Fact 10 The issuance or replacement of military service medals, awards and decorations must be requested in writing.
Military service medals, awards and decorations are available from the National Personnel Records Center (NPRC). Family members may request medals and awards for living veterans only if they have obtained their signed authorization. For deceased veterans, requests will be accepted from the next-of-kin.Requests should be submitted in writing to the appropriate military service branch division of the NPRC. Standard form (SF 180), available through the VA, is recommended to submit your request. Generally, there is no charge for medal or award replacements. For more information, or for the mailing address of the military branch office to submit your request to, call 1-86-NARA-NARA (1-866-272-6272) or visit the NPRC website at www.archives.gov.
|Posted by komputroniks on April 1, 2013 at 2:05 PM||comments (0)|
The funeral home's General Price List (GPL) is one of the most important tools you have for controlling and understanding funeral costs. The GPL lists (or should list) all the goods and services the funeral home offers, along with the price of each. Like a menu in a restaurant, the GPL allows you to select only those items you want, and it tells how much each will cost.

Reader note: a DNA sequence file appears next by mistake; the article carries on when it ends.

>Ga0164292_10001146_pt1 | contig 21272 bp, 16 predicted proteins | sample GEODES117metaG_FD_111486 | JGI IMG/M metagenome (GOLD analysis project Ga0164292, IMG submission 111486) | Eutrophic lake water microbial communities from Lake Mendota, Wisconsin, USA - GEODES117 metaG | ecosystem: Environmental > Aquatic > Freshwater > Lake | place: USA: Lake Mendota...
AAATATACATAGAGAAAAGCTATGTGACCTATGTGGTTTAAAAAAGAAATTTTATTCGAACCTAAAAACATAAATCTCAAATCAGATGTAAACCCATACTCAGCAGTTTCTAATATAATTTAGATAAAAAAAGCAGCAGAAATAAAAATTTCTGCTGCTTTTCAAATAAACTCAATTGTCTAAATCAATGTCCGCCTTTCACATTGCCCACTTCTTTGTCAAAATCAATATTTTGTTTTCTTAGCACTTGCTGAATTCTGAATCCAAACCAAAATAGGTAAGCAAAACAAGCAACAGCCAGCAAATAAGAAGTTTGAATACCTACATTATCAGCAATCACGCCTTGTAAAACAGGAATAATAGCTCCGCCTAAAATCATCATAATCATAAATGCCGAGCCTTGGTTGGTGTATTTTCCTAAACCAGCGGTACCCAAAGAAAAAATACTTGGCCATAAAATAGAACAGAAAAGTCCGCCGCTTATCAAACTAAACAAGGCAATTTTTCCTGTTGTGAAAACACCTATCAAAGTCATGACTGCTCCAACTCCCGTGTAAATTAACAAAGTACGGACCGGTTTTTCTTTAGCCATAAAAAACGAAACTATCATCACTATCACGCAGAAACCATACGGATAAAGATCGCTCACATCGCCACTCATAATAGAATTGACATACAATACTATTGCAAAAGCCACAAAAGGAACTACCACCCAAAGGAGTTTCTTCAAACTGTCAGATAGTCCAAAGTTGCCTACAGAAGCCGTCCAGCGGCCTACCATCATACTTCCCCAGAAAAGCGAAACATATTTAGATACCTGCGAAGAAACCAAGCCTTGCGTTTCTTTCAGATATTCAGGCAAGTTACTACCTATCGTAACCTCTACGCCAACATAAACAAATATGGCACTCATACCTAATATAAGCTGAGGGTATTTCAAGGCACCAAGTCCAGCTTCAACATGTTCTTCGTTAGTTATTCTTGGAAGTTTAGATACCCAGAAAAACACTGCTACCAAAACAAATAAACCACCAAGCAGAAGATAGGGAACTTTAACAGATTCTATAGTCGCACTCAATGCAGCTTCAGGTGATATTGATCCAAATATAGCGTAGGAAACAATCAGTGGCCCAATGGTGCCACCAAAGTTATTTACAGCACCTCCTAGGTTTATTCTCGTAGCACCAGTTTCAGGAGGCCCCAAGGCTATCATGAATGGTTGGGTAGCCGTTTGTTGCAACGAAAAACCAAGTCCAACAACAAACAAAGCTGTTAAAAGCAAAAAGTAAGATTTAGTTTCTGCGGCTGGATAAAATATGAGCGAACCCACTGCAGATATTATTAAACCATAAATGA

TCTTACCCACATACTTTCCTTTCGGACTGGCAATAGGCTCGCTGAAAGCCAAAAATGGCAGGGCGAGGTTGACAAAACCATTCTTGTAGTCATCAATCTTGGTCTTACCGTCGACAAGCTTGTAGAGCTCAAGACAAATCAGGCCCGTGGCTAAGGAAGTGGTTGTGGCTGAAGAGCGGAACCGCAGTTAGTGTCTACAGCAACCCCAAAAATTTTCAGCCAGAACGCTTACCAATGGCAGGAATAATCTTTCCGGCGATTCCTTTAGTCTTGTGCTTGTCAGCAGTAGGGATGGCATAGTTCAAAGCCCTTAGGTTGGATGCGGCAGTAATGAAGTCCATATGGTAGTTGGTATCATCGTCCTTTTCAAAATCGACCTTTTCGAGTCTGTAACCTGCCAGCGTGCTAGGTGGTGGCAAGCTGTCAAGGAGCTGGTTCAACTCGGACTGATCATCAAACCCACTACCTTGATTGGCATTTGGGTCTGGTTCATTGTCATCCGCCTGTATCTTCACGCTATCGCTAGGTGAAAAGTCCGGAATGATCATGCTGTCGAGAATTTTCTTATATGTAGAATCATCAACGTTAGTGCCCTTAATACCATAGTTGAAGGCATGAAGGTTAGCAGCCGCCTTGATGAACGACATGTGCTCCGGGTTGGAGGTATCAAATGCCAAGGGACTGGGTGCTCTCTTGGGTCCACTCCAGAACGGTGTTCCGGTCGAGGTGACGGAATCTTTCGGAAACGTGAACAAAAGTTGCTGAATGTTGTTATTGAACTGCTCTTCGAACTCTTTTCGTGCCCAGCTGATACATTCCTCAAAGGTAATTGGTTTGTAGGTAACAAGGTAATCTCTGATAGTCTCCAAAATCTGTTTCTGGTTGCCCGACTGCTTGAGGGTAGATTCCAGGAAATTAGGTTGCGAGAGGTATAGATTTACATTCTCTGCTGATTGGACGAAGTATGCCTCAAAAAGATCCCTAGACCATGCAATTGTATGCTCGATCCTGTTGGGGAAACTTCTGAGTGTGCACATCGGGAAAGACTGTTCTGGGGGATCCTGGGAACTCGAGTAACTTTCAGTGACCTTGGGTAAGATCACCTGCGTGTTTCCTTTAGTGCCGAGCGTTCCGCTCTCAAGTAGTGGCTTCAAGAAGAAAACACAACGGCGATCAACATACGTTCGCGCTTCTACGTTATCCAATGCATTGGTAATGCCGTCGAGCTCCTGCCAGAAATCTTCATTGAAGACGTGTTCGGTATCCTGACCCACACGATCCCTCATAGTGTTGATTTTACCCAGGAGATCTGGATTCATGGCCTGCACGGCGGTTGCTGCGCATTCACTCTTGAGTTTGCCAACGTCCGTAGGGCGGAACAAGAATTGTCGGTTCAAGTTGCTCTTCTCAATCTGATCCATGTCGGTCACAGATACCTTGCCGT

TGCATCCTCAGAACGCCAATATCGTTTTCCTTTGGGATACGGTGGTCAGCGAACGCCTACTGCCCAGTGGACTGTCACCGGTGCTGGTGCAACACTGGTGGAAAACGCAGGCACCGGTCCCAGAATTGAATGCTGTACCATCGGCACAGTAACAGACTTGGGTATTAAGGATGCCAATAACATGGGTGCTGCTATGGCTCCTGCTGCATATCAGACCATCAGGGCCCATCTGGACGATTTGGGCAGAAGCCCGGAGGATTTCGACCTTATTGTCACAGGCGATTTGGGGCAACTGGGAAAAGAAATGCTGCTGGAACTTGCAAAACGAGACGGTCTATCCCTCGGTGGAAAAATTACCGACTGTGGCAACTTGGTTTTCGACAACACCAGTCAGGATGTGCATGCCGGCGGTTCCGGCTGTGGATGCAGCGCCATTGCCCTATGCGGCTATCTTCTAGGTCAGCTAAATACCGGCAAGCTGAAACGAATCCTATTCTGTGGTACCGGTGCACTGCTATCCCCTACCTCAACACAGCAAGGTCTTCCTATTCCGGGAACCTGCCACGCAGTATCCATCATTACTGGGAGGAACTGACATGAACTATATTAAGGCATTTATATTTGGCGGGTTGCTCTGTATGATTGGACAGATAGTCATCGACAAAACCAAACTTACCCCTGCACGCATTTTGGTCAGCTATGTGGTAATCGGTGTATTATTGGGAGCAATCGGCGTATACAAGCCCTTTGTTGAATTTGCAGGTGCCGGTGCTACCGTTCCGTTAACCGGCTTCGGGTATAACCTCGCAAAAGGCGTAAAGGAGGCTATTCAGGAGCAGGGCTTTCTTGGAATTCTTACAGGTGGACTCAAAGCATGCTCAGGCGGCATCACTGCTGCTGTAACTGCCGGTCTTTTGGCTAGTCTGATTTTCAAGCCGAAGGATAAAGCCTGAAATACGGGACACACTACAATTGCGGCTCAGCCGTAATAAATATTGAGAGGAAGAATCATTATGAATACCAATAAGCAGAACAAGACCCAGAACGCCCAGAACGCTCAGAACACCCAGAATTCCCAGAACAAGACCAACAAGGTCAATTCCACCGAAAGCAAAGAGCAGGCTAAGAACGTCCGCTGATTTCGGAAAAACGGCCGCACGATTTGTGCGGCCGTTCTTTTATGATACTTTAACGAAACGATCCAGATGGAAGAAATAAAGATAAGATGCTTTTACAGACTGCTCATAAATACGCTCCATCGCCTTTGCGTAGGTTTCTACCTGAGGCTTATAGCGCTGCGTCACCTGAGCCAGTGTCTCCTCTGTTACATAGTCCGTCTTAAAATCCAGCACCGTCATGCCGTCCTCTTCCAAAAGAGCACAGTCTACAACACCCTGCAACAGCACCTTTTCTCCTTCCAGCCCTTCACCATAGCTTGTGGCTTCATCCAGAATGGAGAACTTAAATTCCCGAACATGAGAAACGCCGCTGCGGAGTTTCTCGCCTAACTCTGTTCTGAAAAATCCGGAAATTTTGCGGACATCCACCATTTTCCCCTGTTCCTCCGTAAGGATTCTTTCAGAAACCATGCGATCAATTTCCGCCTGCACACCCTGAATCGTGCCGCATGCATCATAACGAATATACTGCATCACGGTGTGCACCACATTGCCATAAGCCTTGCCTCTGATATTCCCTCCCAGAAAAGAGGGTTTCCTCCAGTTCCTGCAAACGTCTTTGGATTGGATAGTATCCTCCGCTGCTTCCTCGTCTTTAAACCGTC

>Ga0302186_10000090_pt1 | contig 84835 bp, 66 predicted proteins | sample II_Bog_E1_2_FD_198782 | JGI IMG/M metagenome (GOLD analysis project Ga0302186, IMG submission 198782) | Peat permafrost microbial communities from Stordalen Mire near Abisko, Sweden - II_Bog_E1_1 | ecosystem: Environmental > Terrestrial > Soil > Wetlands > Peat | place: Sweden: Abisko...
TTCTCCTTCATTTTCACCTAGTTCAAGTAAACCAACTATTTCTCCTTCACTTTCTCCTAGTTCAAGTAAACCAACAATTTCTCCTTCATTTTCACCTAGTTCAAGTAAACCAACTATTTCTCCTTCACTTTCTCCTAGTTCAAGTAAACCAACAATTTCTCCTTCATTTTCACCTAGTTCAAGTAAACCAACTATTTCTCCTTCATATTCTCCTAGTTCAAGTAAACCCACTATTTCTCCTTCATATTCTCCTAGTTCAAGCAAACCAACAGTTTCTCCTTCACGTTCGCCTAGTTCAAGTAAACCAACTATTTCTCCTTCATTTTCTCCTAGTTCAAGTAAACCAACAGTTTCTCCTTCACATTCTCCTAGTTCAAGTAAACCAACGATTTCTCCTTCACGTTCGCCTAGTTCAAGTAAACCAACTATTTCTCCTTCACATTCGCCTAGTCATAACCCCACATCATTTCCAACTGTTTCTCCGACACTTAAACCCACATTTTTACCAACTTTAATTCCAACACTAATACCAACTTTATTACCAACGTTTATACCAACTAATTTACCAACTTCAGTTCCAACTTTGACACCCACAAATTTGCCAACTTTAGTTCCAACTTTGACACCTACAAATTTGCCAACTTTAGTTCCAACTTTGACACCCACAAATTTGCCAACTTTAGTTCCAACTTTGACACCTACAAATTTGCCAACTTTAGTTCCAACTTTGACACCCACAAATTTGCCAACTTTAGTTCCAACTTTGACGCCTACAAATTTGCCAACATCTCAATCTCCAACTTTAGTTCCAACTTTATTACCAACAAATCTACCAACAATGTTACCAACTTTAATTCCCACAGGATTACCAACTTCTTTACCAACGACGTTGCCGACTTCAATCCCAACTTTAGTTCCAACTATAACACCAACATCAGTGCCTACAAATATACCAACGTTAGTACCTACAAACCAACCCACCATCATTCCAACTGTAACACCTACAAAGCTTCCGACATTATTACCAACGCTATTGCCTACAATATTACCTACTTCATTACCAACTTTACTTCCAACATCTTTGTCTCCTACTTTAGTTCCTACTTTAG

The Federal Trade Commission's Funeral Rule compels funeral homes to give customers a GPL at the beginning of any discussion of arrangements. The funeral director must give you a copy to keep, and it's a good idea to ask the director to leave the room so you can contemplate the GPL in private. Better yet, take it home and discuss it with your family, if time permits, so you can make an informed decision.
A Brief History of the GPL
In what Jessica Mitford called "the bad old days" before The Federal Trade Commission's Funeral Rule went into effect in 1984, funeral prices were shrouded in secrecy. Funeral directors seldom discussed their prices openly, and consumers had little choice but to buy everything that was offered - the cost of the casket determined the cost of the funeral. Embalming, viewing, a funeral ceremony, a graveside service, hearse and limousines were frequently "bundled" into the price of each casket. If the customer decided to forego any of these services, the bill wouldn't necessarily shrink.
The Funeral Rule, developed in response to consumer pressure after ten years of research and hearings by the FTC, took away some of the disadvantages consumers face when they purchase funeral goods and services. FTC regulations mandate that funeral homes "unbundle" their prices and allow customers to buy only those things they choose (except for the non-declinable "basic services fee" discussed below). While funeral homes are allowed to offer packages of services at a discount over the itemized total, they must also offer services priced individually.